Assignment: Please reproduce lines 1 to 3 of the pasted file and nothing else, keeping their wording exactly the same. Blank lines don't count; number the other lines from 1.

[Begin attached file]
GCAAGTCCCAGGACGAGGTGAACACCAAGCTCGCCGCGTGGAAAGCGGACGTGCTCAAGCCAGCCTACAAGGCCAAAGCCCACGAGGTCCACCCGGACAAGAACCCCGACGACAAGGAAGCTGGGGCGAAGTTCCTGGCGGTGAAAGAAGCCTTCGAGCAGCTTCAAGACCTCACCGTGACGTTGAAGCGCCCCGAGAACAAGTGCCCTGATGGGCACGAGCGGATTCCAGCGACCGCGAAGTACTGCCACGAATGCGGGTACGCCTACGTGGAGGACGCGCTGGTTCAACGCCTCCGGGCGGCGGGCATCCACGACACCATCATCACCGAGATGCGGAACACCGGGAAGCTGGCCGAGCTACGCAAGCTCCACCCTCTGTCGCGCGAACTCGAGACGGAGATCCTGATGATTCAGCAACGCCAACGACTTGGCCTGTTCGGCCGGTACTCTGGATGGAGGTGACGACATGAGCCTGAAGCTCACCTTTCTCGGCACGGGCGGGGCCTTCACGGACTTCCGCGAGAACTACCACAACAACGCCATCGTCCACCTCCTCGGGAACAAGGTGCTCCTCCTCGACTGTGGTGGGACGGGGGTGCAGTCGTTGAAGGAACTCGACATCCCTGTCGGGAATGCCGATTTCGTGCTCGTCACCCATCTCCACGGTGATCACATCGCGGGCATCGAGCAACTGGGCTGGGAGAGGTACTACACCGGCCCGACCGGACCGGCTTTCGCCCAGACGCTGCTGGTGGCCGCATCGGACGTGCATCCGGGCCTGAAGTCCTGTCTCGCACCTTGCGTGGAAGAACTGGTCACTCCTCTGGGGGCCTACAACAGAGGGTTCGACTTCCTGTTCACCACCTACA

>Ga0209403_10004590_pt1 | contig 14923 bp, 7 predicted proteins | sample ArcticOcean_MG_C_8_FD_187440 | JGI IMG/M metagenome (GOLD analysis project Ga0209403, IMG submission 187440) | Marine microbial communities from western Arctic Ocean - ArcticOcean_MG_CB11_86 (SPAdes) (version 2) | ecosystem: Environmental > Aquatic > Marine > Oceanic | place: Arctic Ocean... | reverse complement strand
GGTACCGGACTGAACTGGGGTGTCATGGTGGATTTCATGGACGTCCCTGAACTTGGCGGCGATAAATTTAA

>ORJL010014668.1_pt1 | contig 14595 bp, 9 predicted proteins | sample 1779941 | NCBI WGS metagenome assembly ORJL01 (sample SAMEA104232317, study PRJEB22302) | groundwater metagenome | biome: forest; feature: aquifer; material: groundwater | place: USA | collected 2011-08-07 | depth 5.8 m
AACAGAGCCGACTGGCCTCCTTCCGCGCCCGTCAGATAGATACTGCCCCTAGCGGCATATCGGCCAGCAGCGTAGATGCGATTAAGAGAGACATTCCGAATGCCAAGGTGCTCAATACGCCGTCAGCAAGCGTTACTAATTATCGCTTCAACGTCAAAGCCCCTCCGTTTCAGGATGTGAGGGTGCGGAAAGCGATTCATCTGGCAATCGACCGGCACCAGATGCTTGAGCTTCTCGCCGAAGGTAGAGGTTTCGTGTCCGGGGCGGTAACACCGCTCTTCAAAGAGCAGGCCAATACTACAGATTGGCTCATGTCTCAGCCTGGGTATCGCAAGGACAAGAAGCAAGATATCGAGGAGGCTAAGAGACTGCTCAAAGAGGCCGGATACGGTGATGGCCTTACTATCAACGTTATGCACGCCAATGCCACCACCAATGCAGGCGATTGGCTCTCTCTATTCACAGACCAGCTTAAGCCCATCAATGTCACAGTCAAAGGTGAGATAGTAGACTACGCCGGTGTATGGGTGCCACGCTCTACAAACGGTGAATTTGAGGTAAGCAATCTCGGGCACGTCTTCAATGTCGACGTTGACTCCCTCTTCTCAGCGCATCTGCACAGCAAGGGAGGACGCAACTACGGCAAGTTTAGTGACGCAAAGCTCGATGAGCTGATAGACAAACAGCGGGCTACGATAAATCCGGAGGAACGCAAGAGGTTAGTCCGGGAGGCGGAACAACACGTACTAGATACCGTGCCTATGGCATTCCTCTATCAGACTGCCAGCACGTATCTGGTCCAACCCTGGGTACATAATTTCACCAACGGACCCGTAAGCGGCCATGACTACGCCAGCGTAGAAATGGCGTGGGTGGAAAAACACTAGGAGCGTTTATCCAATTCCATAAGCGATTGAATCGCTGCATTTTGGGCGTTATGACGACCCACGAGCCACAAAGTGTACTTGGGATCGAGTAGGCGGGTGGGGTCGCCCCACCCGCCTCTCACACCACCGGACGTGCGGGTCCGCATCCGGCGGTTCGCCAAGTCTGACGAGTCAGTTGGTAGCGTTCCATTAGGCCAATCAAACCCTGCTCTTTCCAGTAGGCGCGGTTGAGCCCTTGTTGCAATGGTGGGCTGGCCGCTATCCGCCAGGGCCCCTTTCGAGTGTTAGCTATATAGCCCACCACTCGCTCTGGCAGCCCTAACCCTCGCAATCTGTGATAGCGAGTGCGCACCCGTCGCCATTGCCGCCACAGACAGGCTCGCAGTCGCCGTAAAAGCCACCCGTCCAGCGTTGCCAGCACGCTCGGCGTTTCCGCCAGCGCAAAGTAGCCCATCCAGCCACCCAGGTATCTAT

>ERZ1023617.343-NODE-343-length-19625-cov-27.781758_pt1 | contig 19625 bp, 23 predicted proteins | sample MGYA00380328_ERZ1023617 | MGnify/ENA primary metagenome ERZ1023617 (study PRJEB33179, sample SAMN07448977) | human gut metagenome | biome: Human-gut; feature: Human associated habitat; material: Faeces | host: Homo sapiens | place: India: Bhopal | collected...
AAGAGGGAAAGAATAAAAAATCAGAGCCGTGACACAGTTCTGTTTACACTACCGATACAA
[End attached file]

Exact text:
GCAAGTCCCAGGACGAGGTGAACACCAAGCTCGCCGCGTGGAAAGCGGACGTGCTCAAGCCAGCCTACAAGGCCAAAGCCCACGAGGTCCACCCGGACAAGAACCCCGACGACAAGGAAGCTGGGGCGAAGTTCCTGGCGGTGAAAGAAGCCTTCGAGCAGCTTCAAGACCTCACCGTGACGTTGAAGCGCCCCGAGAACAAGTGCCCTGATGGGCACGAGCGGATTCCAGCGACCGCGAAGTACTGCCACGAATGCGGGTACGCCTACGTGGAGGACGCGCTGGTTCAACGCCTCCGGGCGGCGGGCATCCACGACACCATCATCACCGAGATGCGGAACACCGGGAAGCTGGCCGAGCTACGCAAGCTCCACCCTCTGTCGCGCGAACTCGAGACGGAGATCCTGATGATTCAGCAACGCCAACGACTTGGCCTGTTCGGCCGGTACTCTGGATGGAGGTGACGACATGAGCCTGAAGCTCACCTTTCTCGGCACGGGCGGGGCCTTCACGGACTTCCGCGAGAACTACCACAACAACGCCATCGTCCACCTCCTCGGGAACAAGGTGCTCCTCCTCGACTGTGGTGGGACGGGGGTGCAGTCGTTGAAGGAACTCGACATCCCTGTCGGGAATGCCGATTTCGTGCTCGTCACCCATCTCCACGGTGATCACATCGCGGGCATCGAGCAACTGGGCTGGGAGAGGTACTACACCGGCCCGACCGGACCGGCTTTCGCCCAGACGCTGCTGGTGGCCGCATCGGACGTGCATCCGGGCCTGAAGTCCTGTCTCGCACCTTGCGTGGAAGAACTGGTCACTCCTCTGGGGGCCTACAACAGAGGGTTCGACTTCCTGTTCACCACCTACA

>Ga0209403_10004590_pt1 | contig 14923 bp, 7 predicted proteins | sample ArcticOcean_MG_C_8_FD_187440 | JGI IMG/M metagenome (GOLD analysis project Ga0209403, IMG submission 187440) | Marine microbial communities from western Arctic Ocean - ArcticOcean_MG_CB11_86 (SPAdes) (version 2) | ecosystem: Environmental > Aquatic > Marine > Oceanic | place: Arctic Ocean... | reverse complement strand
GGTACCGGACTGAACTGGGGTGTCATGGTGGATTTCATGGACGTCCCTGAACTTGGCGGCGATAAATTTAA